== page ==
Victory at the Sea                 

SCC Exodus 14 9/9/12


The crossing of the Sea may be one of the most familiar stories of the book of Exodus, if not of the Old Testament as a whole. In the argument of the book it marks the division between the bondage in Egypt and the establishment of the people as a nation. Here is the deliverance from Egypt.


God announces his plan for defeating the oppressors (1-4)

       God reveals His plan for final victory over the wicked (14:1-4).

The first part records God's instructions for the encampment of Israel by the sea, and the reasoning behind it. The point in the verses is that the Lord was giving the orders for the direction of the march and the encampment by the sea. It is the hardening of Pharaoh's heart one more time. God created the circumstances, which would then cause Pharaoh to respond v 3.

         Thus, God would make Pharaoh’s will strong or firm. It was all to be a trap for the destruction of Pharaoh. In it the Lord would get honor for himself, and all Egypt would know that he is the Lord. The purpose of the hardening and chasing was that the Lord intended to gain glory for Himself by this final and great victory over the strength of Pharaoh. Once again the earlier themes of the plagues reappear here: judgment not only destroys the wicked, but reveals the Lord’s glory and sovereignty.


God announces his plan for delivering his people (5-14)

       This is followed by the Lord’s announcement of deliverance when his people fear the wicked (14:5-14).

A word of promise was necessary in view of the dangerous situation for the people. As God predicted, he hardened Pharaoh's heart (v. 8) so that he pursued after them. At the same time, Israel went out with a high hand, i.e., confident and defiantly (usually used of pride in sinning, the raised fist). So the event builds tension between these two resolute forces.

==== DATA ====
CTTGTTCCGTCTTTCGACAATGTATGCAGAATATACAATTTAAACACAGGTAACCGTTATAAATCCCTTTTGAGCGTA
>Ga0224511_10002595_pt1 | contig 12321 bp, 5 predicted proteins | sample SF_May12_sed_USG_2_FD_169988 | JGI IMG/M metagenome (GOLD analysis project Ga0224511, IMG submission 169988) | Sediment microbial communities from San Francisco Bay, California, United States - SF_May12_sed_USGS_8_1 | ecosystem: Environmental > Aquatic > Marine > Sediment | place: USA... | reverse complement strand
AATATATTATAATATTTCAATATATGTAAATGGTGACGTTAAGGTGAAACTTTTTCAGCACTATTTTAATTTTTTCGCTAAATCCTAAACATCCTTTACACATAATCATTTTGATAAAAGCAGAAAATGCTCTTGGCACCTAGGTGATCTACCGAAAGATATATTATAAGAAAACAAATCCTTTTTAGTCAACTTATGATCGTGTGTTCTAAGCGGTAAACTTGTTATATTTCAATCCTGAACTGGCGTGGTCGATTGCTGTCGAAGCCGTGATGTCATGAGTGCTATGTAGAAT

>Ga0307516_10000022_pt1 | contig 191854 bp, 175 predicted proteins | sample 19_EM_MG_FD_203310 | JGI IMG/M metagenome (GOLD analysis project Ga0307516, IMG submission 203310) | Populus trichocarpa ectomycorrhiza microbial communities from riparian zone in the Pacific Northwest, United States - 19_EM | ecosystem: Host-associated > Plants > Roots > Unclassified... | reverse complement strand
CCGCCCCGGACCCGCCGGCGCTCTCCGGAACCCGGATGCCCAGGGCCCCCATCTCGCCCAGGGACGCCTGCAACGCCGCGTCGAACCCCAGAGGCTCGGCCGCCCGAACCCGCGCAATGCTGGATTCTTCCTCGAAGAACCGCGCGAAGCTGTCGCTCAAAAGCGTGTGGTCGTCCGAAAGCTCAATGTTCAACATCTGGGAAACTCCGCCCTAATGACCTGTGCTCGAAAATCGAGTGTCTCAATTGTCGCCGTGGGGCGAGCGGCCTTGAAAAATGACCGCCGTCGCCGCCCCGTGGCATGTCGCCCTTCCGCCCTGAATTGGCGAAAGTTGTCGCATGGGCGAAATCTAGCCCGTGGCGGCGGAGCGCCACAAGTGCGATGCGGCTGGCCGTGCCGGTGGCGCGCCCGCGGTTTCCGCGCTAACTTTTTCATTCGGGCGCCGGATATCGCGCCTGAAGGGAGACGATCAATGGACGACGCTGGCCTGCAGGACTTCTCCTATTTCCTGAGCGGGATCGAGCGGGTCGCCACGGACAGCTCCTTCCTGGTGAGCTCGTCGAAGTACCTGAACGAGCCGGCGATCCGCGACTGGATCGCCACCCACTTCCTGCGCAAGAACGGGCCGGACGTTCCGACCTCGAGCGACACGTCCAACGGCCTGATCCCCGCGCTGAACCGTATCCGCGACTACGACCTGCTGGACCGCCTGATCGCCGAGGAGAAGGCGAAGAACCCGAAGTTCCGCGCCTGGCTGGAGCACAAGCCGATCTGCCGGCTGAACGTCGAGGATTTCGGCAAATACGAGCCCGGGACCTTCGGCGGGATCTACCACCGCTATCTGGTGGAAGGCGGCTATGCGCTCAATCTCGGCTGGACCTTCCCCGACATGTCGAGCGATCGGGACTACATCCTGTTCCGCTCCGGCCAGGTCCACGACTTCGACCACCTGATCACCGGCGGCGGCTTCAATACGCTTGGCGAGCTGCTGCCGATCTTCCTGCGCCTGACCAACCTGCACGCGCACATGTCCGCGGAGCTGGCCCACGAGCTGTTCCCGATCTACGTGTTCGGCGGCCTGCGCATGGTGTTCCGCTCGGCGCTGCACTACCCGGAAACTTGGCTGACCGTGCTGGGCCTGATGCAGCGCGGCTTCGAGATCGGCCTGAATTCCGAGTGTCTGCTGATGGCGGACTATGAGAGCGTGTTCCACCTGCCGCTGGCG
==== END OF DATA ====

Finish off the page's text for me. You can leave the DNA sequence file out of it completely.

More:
When the Egyptians overtook them by the sea, the Israelites were terrified, and cried to the Lord v 10. It captures the surprise and the sudden realization of the people. Their defiant pride seemed to evaporate--perhaps again by God's plan to bring them to depend on Him. But their cry against Moses is rebuke and disloyalty v 11-12. They would rather have served the Egyptians than die in the wilderness (Egypt is a land of graves). Arrogance fails in the crisis, because it is confidence in the arm of flesh.

         Moses has yet to learn their familiar murmuring. Here he takes it as a normal complaint, and gives them the needed instruction: “Fear not. Stand still, and see the salvation of the Lord. . . . The Lord will fight for you, and you shall hold your peace (or: you have only to be still) v 13.” They were to hold their position, not run, and watch the Lord destroy their enemies. The people need this reassurance of the coming victory when they fear the present opposition. They had cried out, and God would now deliver; now they were to be silent v 14.


Victory over the world comes from the LORD (15-31)

       Finally, victory comes from the LORD (14:15-31).

The great deliverance of God's people is finally the result of great judgment on the wicked.

1. God reveals his plan to Moses (15-20) and then brings it about (21-30), causing the Israelites to fear the Lord and believe the Lord and Moses (31). The report clearly shows a miraculous work of God making a path through the sea--a path that had to be as wide as a half a mile in order for the many people and their animals to cross between about 2:00 a.m. and 6:00 a.m.

2. The point that is so clear in this famous account is the sovereign power of the Lord. He keeps the forces apart by the Angel of God and the pillar, He separates the water so that the people can escape, He hardens the Egyptians' hearts so they pursue, and He drowned the Egyptians in the sea.